Jigworm Walleyes

Bass fishermen have known about the fish catching ability of a jigworm for decades. Yet the technique isn’t solely limited to targeting bass. Walleye anglers have discovered the productive nature of plastic for catching fish in specific situations.

Most walleye anglers bet the farm on live bait, since leeches, crawlers and minnows have all proven to be top-notch producers in most conditions, so initiating a change in tactics can be difficult considering one’s success with the aforementioned presentations in the past.

But the jigworm does have a place. When fishing areas where live bait is prohibited, go to a jigworm. When the panfish are particularly tenacious, go to a jigworm. When targeting specific isolated structural elements like timber and small weed clumps, and when fishing moving water in rivers and around dams, go to a jigworm because of its versatility, working on many bodies of water and in various situations.

Simply put, a jigworm is a jig-head, typically 1/16-1/2 ounce, with a four to six-inch worm threaded straight vertically onto the jig. If the worm isn’t straight, the worm will helicopter on the fall and rotate on the retrieve, which amounts to twisted line and less attention from the fish. Many companies manufacture plastic worms in various designs that function well for this application, but I prefer the Berkley Pulse Worm, and 4-inch Curltail. Bright colors work well in cloudy or muddy water, and more natural colors, brown, black or white, do best in clear water. However, fishing theory remains indefinite and there will be exceptions to the rule!

As the water temperature passes 70 degrees and the days become bright and hot, some walleye in natural lakes seek midday refuge in heavy weeds at medial depths. A jigworm is superb for those walleye that are positioning along coontail, cabbage, and milfoil edges. Locate these areas utilizing your electronics, focusing specifically on the area where the underwater vegetation transitions into smooth sand, rocks, rubble, or even silty grass.

A final technique that works well for covering water, as well as catching walleye, is to set the trolling motor at a moderate pace, letting the boat pull your bait, and twitching the jigworm by rapidly moving your rod tip 4-6 inches repeatedly until a fish slams your offering. A heavier ball or stand-up head functions best for this technique since the bait needs to return to the bottom each time you drop your rod tip back. The deeper the water, the heavier the jig. This works best on the outside edge of the weed to sand transitions.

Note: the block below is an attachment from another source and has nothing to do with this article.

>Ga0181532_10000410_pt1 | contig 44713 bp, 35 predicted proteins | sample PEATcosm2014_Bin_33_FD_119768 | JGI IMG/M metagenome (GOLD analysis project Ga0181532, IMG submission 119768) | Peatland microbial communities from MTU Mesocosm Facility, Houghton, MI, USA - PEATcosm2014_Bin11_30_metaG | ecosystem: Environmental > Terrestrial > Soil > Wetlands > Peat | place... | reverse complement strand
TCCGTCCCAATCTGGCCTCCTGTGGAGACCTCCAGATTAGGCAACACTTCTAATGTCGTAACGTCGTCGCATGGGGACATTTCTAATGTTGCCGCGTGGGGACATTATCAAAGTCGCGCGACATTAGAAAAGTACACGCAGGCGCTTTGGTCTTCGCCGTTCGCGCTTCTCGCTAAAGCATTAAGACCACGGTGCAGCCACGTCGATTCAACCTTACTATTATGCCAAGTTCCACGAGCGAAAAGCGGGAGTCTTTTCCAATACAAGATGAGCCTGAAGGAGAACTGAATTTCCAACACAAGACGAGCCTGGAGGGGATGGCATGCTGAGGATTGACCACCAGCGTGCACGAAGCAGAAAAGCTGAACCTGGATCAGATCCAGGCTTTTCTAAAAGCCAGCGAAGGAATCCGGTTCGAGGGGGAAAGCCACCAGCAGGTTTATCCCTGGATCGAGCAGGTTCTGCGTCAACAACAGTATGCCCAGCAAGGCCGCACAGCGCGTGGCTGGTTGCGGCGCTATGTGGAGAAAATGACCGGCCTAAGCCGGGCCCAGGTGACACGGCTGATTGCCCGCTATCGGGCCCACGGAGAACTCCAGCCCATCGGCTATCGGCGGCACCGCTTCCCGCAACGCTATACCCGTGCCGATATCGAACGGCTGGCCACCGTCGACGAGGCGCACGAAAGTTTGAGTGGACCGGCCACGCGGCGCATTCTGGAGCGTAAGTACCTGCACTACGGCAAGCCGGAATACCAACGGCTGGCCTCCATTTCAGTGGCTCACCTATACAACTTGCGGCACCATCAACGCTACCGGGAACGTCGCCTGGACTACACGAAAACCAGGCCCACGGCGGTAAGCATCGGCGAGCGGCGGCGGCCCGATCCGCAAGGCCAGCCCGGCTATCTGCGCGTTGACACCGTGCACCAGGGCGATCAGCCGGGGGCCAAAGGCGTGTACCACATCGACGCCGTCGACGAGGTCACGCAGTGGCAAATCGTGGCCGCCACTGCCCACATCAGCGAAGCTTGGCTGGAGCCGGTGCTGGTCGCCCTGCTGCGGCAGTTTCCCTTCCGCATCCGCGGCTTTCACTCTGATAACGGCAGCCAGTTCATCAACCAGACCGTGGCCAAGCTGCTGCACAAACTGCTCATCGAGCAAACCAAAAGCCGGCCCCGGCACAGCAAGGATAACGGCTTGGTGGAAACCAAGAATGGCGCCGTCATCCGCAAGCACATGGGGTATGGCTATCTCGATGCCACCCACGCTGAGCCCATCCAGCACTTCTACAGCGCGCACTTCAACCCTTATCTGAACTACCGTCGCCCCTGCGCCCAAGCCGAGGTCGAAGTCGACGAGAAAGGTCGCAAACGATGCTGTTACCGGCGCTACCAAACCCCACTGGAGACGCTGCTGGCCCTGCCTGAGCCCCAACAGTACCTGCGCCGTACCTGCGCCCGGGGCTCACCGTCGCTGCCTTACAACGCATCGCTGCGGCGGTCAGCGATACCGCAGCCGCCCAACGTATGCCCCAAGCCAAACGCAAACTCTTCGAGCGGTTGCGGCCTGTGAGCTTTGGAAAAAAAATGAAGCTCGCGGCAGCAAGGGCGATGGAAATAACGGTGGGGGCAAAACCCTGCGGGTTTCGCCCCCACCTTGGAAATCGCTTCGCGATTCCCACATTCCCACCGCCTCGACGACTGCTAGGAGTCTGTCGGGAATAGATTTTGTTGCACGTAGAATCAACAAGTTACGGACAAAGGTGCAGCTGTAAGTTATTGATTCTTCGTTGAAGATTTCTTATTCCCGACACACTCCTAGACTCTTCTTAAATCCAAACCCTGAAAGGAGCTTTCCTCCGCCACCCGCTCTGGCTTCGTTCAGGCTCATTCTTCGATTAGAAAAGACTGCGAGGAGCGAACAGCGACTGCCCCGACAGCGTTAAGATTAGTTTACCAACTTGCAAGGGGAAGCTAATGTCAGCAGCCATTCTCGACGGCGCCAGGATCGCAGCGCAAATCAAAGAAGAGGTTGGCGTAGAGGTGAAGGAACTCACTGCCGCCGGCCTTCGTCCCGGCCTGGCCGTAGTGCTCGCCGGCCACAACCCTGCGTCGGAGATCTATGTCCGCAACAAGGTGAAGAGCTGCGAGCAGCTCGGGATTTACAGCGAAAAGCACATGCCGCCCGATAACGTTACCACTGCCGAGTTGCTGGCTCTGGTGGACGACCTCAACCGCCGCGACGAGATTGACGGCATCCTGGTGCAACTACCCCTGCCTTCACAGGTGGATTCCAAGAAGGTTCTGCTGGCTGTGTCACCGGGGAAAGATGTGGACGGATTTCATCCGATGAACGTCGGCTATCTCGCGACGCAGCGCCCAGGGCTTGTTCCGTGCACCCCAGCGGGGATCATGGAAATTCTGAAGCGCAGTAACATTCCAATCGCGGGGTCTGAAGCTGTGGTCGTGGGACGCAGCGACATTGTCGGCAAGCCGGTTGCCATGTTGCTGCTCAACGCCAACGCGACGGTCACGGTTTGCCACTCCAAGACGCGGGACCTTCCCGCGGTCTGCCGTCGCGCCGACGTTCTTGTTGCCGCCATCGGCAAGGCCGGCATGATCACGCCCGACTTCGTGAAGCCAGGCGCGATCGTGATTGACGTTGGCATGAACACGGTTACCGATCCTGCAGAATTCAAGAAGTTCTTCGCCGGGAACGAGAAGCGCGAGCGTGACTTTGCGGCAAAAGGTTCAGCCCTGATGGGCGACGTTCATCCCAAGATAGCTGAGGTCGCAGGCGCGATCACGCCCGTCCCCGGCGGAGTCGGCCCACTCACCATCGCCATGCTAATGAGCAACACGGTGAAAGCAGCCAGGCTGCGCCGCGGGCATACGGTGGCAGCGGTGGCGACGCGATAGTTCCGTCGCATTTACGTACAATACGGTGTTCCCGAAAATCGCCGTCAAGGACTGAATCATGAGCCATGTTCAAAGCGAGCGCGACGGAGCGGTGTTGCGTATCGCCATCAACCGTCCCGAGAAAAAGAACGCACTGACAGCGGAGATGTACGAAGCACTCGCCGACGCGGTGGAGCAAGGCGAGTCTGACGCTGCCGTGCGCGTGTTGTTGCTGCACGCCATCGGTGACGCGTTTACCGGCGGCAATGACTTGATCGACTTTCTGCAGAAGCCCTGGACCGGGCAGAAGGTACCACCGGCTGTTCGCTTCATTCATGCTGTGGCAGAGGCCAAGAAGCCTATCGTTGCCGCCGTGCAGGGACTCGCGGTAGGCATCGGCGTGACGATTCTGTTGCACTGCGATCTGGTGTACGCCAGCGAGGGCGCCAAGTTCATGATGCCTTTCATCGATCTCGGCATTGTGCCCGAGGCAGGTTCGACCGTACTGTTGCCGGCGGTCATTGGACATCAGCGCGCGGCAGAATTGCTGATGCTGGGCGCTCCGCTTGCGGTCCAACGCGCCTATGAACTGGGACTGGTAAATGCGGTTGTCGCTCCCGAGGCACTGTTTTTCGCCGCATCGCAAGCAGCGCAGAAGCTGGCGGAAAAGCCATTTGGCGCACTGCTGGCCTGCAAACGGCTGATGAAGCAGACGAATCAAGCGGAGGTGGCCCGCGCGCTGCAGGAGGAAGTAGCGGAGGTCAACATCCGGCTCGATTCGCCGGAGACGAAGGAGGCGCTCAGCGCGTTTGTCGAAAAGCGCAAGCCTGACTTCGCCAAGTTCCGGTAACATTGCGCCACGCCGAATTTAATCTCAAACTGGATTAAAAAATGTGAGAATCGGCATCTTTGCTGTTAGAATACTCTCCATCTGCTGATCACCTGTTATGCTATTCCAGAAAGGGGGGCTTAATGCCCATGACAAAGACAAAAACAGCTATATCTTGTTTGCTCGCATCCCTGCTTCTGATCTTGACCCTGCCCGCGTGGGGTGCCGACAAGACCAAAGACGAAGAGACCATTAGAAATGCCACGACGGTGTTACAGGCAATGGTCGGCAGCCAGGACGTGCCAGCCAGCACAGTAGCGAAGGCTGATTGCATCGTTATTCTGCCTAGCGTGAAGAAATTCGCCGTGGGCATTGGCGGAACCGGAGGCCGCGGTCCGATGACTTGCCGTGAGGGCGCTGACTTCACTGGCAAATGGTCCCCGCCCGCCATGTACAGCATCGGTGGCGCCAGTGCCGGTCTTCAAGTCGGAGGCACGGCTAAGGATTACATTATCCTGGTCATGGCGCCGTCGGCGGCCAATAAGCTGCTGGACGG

My recommendation for those reluctant to temporarily give up their live bait confidence for a jigworm is to stick a pack of plastic worms in the tackle box and give them a chance the next time the crawlers don’t coerce, the shiners don’t shine, and the leeches, well, you get the picture.

Numerous retrieves in varying situations have proven fruitful, but experiment to find your niche. If your focus is indeed these weedline fish, cast into the weeds, slightly past the transition line, and allow the bait to hit bottom and sit for a few seconds before hopping it through the leafy jungle. If you hang up, rip the bait out and let it fall again. Often times that’s the cue that generates attention and the fish will take the bait as it falls.

Another retrieve that produces numbers of fish is to cast, patiently allowing the bait to arrive at the bottom, then reeling S-L-O-W-L-Y, keeping your rod tip at the ten o’clock position. This is exceptionally productive in rivers, since the fish need to instantaneously decide if they’ll eat a bait or let it pass in the current.

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